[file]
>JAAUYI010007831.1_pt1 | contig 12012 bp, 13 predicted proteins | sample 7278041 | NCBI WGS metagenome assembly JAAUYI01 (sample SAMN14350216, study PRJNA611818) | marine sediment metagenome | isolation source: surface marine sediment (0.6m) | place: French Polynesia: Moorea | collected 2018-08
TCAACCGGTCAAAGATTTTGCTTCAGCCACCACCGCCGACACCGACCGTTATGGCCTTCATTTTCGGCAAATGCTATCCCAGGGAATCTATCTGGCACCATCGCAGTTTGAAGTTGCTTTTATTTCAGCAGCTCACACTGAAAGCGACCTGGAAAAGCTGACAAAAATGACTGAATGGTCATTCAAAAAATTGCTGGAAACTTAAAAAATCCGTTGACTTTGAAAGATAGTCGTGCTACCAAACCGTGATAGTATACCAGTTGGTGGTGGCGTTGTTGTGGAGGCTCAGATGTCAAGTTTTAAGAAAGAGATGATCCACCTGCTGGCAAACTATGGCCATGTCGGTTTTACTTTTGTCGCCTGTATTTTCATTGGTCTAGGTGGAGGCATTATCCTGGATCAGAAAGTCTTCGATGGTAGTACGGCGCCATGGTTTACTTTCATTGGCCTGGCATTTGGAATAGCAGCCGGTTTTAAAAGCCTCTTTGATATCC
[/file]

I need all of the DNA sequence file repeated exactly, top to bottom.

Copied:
>JAAUYI010007831.1_pt1 | contig 12012 bp, 13 predicted proteins | sample 7278041 | NCBI WGS metagenome assembly JAAUYI01 (sample SAMN14350216, study PRJNA611818) | marine sediment metagenome | isolation source: surface marine sediment (0.6m) | place: French Polynesia: Moorea | collected 2018-08
TCAACCGGTCAAAGATTTTGCTTCAGCCACCACCGCCGACACCGACCGTTATGGCCTTCATTTTCGGCAAATGCTATCCCAGGGAATCTATCTGGCACCATCGCAGTTTGAAGTTGCTTTTATTTCAGCAGCTCACACTGAAAGCGACCTGGAAAAGCTGACAAAAATGACTGAATGGTCATTCAAAAAATTGCTGGAAACTTAAAAAATCCGTTGACTTTGAAAGATAGTCGTGCTACCAAACCGTGATAGTATACCAGTTGGTGGTGGCGTTGTTGTGGAGGCTCAGATGTCAAGTTTTAAGAAAGAGATGATCCACCTGCTGGCAAACTATGGCCATGTCGGTTTTACTTTTGTCGCCTGTATTTTCATTGGTCTAGGTGGAGGCATTATCCTGGATCAGAAAGTCTTCGATGGTAGTACGGCGCCATGGTTTACTTTCATTGGCCTGGCATTTGGAATAGCAGCCGGTTTTAAAAGCCTCTTTGATATCC